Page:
Review of Every Body Matters by Gary Thomas, and Touchy Subjects

Hello, Scribe Fans, Katy Lee here. I am not only a writer, but I am also a speaker. When I stand in front of a crowd it is usually to share the message that everybody matters. And I typically do this through sharing my experience of my daughter’s adoption from six years ago. So, imagine my surprise when Zondervan Publishing sent me Gary Thomas’s latest book to review, titled Every Body Matters. I thought what a great title and dived right in.

However, once I started reading, I realized the author was on a mission. It would seem the goal Gary Thomas had in writing this book was to link a strong spirit with a strong body, and to prove you can’t have one without the other. They say the pen is mightier than the sword, but I had no idea it was more painful too. Thomas does not sugarcoat anything in this book. He sets out to prove Socrates’s idea that all exercise and no study creates only half a man, just as all study and no exercise also creates half a man—a soft, overly sensitive man who isn’t tough enough to address real life.

I’ll be honest, I felt like I was being attacked. And I exercise on a regular basis. (But I do love my sweets!) This book is not for the faint-hearted, and in fact, after doing some research, I found many people raised their eyebrows at Thomas’s proposal to write this book. They knew it had the potential to make a lot of people mad. Especially people who stand up in front of crowds to teach and inspire.

And I was one of those mad people—until I reached a part in the book where he introduces a woman who gained a lot of weight during the pregnancies of her three children. The third one was adopted.

It hit home for me because I was the same way. You’re not supposed to gain weight with adopted children. That is supposed to be a perk for adopting, but it wasn’t for the woman in the book. And it wasn’t for me. So, I had to ask myself, why? Was the reason I gained so much weight after the adoption because of something I didn’t want to address in real life?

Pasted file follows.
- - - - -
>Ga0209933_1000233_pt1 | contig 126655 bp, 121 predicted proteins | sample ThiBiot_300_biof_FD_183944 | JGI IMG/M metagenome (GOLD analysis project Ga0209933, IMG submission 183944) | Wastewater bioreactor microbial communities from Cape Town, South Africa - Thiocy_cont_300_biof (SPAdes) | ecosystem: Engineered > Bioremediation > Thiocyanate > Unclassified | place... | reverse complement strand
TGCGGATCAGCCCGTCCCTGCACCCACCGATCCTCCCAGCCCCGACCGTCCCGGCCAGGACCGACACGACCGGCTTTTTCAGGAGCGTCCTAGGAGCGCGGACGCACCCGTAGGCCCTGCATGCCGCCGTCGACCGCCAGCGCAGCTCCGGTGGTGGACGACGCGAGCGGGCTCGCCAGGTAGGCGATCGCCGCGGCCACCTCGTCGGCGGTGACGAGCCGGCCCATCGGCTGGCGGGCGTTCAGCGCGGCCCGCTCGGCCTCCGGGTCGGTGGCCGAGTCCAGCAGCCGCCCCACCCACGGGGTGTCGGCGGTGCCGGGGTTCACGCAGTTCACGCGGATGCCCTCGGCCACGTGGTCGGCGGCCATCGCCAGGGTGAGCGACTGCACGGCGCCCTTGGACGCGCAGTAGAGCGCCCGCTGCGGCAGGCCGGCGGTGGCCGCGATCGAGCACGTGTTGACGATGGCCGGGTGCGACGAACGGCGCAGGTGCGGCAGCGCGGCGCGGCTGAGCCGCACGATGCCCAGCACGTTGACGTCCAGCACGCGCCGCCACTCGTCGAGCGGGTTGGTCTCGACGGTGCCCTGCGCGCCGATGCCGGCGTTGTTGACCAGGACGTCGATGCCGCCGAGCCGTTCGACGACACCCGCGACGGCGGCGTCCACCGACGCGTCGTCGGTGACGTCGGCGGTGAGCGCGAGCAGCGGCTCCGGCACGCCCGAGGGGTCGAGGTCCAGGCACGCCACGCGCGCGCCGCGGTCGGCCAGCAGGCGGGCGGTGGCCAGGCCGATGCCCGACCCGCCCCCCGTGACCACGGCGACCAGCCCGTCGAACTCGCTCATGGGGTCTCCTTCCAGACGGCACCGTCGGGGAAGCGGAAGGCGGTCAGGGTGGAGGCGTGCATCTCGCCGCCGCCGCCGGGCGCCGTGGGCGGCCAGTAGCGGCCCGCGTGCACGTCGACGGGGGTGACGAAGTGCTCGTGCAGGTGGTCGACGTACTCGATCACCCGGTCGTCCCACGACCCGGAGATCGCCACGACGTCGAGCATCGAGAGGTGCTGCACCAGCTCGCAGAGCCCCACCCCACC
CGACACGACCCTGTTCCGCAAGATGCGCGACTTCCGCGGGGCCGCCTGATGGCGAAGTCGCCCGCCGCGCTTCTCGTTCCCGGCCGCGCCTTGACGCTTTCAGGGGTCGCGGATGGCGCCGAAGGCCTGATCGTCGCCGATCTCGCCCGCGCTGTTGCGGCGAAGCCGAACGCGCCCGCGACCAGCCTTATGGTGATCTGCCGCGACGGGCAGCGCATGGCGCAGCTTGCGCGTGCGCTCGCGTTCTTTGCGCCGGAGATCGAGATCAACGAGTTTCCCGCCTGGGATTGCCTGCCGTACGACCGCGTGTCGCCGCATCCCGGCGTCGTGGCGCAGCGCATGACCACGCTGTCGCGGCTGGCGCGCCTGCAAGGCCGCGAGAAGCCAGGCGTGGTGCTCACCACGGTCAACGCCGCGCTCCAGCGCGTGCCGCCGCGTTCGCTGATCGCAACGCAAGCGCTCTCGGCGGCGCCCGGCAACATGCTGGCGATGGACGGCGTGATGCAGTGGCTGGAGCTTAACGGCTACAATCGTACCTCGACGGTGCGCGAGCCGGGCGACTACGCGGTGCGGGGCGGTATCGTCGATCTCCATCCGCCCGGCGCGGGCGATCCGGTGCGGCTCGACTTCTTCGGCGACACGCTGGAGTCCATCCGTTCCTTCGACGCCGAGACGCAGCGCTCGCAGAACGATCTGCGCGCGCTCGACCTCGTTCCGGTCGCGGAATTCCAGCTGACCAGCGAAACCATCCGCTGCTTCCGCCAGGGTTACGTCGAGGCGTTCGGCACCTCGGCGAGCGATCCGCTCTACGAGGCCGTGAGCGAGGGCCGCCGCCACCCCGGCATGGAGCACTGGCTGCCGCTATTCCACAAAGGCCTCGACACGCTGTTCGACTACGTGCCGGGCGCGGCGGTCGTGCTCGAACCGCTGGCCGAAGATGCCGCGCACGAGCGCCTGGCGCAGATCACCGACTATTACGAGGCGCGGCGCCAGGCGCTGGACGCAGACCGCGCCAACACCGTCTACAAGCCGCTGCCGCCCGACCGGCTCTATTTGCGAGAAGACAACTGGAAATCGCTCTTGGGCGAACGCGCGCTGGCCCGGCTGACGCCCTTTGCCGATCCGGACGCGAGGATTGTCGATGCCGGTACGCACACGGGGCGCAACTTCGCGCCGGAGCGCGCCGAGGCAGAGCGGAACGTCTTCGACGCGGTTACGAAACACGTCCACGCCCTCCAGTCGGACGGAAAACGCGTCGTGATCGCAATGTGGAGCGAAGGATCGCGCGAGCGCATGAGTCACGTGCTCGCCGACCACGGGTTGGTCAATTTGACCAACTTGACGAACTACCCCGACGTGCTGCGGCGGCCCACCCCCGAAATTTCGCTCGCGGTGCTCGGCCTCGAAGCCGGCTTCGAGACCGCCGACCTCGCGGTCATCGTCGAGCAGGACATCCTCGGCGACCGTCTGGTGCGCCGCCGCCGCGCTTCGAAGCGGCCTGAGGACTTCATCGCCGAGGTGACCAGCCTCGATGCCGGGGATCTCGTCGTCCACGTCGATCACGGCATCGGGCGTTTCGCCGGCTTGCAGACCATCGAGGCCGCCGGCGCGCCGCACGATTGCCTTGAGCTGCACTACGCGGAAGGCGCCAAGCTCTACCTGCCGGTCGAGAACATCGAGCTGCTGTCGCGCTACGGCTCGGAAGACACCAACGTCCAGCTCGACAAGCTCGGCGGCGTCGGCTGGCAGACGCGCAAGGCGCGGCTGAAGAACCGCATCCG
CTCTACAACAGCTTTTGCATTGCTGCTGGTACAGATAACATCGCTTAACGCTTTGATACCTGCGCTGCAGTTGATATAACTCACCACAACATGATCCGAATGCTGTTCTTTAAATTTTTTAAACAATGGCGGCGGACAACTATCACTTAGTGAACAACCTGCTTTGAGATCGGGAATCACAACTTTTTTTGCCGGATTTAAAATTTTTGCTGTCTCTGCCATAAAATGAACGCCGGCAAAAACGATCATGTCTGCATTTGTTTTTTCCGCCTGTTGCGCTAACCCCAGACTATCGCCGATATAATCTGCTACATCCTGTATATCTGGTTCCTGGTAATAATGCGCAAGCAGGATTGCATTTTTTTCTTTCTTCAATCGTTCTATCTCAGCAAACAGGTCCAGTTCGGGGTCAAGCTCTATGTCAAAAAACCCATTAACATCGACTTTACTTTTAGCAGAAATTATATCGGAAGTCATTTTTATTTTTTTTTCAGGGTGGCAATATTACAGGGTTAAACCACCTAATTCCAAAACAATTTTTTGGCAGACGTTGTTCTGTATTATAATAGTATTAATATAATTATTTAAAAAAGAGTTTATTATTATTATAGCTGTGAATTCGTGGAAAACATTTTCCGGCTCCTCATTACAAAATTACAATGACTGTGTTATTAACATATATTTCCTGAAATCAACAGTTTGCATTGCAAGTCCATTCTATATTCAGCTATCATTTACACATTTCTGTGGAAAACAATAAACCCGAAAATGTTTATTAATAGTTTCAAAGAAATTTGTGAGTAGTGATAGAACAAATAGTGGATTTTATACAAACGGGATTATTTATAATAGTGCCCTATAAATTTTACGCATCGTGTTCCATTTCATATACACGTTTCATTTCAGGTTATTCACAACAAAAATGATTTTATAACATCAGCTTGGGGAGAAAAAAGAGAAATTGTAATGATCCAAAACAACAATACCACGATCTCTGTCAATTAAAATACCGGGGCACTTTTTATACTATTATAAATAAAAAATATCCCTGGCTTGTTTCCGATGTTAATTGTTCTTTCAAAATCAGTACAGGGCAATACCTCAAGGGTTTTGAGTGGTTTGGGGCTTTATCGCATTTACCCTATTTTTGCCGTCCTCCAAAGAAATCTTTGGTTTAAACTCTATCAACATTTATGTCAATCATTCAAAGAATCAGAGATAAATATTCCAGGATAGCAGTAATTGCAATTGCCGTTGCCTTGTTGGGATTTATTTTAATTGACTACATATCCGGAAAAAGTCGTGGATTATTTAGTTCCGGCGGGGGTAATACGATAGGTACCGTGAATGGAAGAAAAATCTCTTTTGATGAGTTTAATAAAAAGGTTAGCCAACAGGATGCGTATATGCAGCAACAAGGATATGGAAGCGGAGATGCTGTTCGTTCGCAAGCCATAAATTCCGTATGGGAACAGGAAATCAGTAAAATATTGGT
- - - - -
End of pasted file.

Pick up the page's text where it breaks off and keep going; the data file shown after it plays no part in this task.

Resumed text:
Maybe Gary Thomas was on to something after all.

The whole adoption process and the trials of bringing a confused five year old into an already established home upset my spirituality, and then my healthy lifestyle. I was under a lot of stress, experiencing many disappointments when things weren’t going the way I had envisioned. All of this led to my comforting fallback—food. And lots of it. I didn’t care about my physical diet, which led to not caring about my spiritual one as well.

Every Body Matters explores how positively addressing our physical condition can lead to a fortified soul better able to serve and love others. And looking back through the pages, I can see where Gary Thomas did this, even if it was a hard pill to swallow. We can’t strengthen our souls without strengthening our bodies. I get it, but it was a risky thing for him to write. Then again, I guess it’s called a risk for a reason.

As a writer, I wonder if I could take such a risk. Could I be so bold in my writing if there was a chance I would lose my reader’s loyalty?

The Unlocked Secret: I know my writing will not please everyone. It is impossible to do so. But, I suppose, if it is a matter of feeling strongly about something, and I have the facts to back it up, I would have to follow my heart and write it. But, I would be sure to write it with a high level of respect. No one likes to be talked down to or berated.